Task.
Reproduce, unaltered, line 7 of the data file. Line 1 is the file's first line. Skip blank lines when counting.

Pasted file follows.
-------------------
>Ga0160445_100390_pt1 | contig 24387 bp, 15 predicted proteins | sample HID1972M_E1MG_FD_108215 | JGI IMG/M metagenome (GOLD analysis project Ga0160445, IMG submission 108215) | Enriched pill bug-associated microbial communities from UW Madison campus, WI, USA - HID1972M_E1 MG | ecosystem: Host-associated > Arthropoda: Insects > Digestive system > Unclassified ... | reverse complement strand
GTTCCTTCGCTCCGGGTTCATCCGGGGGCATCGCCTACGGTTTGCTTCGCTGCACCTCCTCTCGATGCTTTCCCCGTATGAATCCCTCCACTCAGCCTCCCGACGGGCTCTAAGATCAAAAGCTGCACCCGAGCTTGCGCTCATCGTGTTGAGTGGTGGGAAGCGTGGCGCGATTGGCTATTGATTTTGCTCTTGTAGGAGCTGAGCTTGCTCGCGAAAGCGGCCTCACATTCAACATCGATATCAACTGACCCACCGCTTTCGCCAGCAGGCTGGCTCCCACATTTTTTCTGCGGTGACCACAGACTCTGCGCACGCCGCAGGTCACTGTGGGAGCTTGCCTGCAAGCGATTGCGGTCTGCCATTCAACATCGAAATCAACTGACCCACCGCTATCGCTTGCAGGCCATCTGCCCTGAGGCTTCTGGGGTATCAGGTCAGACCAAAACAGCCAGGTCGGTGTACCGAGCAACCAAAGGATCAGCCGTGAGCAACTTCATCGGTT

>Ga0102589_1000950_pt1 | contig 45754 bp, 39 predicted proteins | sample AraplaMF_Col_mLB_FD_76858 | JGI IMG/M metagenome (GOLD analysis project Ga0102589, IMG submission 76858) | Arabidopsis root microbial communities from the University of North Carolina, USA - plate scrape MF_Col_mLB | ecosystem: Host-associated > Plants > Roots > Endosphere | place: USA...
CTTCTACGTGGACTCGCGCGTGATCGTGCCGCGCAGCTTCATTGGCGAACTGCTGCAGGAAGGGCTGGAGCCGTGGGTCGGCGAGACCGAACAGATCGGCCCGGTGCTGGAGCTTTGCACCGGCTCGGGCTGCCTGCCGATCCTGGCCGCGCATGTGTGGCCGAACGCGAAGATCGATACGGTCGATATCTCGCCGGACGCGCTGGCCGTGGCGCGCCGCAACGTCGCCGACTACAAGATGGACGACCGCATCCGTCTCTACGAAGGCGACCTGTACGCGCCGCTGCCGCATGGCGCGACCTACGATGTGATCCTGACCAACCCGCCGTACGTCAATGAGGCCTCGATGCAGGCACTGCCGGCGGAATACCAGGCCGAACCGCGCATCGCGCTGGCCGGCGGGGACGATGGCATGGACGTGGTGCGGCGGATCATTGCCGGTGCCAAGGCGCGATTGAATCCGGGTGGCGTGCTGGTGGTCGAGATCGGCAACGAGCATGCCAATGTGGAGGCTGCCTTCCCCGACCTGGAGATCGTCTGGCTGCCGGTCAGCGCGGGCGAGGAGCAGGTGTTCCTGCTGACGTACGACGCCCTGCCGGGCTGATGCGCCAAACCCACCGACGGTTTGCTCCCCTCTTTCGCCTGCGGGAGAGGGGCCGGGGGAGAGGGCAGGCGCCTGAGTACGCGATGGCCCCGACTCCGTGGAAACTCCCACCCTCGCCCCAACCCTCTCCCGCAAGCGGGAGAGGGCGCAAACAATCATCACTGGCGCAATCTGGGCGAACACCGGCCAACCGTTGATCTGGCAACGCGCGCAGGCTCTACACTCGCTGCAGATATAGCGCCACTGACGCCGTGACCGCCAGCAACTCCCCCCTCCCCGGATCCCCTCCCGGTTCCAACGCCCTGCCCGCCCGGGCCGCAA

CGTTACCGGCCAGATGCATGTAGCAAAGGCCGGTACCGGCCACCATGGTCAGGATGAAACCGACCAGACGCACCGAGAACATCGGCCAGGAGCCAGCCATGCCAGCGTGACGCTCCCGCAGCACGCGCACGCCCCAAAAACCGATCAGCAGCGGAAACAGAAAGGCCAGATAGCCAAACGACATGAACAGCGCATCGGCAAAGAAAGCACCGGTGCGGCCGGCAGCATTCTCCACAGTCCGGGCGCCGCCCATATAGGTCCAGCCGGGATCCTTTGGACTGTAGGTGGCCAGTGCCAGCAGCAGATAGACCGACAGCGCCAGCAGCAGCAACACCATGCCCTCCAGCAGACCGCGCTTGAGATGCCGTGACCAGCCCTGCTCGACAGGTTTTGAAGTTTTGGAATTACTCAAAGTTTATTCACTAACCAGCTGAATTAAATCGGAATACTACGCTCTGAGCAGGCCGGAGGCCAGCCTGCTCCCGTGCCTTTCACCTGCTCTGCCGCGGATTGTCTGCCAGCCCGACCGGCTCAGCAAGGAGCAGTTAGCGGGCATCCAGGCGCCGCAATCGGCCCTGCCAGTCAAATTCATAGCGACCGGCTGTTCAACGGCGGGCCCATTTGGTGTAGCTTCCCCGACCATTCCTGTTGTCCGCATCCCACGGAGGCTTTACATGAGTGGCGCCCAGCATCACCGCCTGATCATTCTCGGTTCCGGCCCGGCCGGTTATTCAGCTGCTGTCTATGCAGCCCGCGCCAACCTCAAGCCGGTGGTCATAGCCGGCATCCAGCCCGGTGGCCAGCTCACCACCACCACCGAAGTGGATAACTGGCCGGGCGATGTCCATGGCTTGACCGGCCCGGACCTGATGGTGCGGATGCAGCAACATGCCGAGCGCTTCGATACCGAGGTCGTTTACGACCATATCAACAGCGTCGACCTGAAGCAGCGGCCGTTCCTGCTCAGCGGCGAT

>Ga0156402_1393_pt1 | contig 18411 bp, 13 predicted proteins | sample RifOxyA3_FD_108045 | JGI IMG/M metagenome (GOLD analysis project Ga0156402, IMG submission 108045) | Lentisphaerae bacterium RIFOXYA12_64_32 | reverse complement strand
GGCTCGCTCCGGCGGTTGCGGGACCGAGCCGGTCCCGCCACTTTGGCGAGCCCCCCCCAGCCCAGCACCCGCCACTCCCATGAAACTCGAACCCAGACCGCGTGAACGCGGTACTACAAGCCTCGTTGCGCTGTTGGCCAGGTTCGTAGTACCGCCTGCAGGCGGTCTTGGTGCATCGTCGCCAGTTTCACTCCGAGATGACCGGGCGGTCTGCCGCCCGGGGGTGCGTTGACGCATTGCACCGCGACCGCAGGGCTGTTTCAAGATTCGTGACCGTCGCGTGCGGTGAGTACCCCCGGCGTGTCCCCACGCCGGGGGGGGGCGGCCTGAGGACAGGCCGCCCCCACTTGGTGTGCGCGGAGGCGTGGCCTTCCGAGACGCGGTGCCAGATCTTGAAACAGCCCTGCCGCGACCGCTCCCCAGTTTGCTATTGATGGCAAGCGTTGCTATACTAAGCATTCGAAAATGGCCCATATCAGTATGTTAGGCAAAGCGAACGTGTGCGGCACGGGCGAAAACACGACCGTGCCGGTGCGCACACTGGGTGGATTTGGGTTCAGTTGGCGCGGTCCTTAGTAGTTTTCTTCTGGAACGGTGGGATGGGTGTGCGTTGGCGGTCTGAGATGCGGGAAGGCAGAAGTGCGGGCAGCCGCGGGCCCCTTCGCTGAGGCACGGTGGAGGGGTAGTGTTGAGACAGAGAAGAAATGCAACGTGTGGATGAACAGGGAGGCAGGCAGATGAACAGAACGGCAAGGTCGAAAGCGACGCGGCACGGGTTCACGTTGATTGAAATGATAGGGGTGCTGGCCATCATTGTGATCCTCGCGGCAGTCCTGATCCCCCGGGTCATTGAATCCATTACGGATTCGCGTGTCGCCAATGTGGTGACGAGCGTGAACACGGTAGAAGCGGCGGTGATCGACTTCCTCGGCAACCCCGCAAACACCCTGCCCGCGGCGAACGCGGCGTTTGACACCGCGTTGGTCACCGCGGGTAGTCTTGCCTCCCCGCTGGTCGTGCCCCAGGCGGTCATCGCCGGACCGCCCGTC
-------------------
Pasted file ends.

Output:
GGCTCGCTCCGGCGGTTGCGGGACCGAGCCGGTCCCGCCACTTTGGCGAGCCCCCCCCAGCCCAGCACCCGCCACTCCCATGAAACTCGAACCCAGACCGCGTGAACGCGGTACTACAAGCCTCGTTGCGCTGTTGGCCAGGTTCGTAGTACCGCCTGCAGGCGGTCTTGGTGCATCGTCGCCAGTTTCACTCCGAGATGACCGGGCGGTCTGCCGCCCGGGGGTGCGTTGACGCATTGCACCGCGACCGCAGGGCTGTTTCAAGATTCGTGACCGTCGCGTGCGGTGAGTACCCCCGGCGTGTCCCCACGCCGGGGGGGGGCGGCCTGAGGACAGGCCGCCCCCACTTGGTGTGCGCGGAGGCGTGGCCTTCCGAGACGCGGTGCCAGATCTTGAAACAGCCCTGCCGCGACCGCTCCCCAGTTTGCTATTGATGGCAAGCGTTGCTATACTAAGCATTCGAAAATGGCCCATATCAGTATGTTAGGCAAAGCGAACGTGTGCGGCACGGGCGAAAACACGACCGTGCCGGTGCGCACACTGGGTGGATTTGGGTTCAGTTGGCGCGGTCCTTAGTAGTTTTCTTCTGGAACGGTGGGATGGGTGTGCGTTGGCGGTCTGAGATGCGGGAAGGCAGAAGTGCGGGCAGCCGCGGGCCCCTTCGCTGAGGCACGGTGGAGGGGTAGTGTTGAGACAGAGAAGAAATGCAACGTGTGGATGAACAGGGAGGCAGGCAGATGAACAGAACGGCAAGGTCGAAAGCGACGCGGCACGGGTTCACGTTGATTGAAATGATAGGGGTGCTGGCCATCATTGTGATCCTCGCGGCAGTCCTGATCCCCCGGGTCATTGAATCCATTACGGATTCGCGTGTCGCCAATGTGGTGACGAGCGTGAACACGGTAGAAGCGGCGGTGATCGACTTCCTCGGCAACCCCGCAAACACCCTGCCCGCGGCGAACGCGGCGTTTGACACCGCGTTGGTCACCGCGGGTAGTCTTGCCTCCCCGCTGGTCGTGCCCCAGGCGGTCATCGCCGGACCGCCCGTC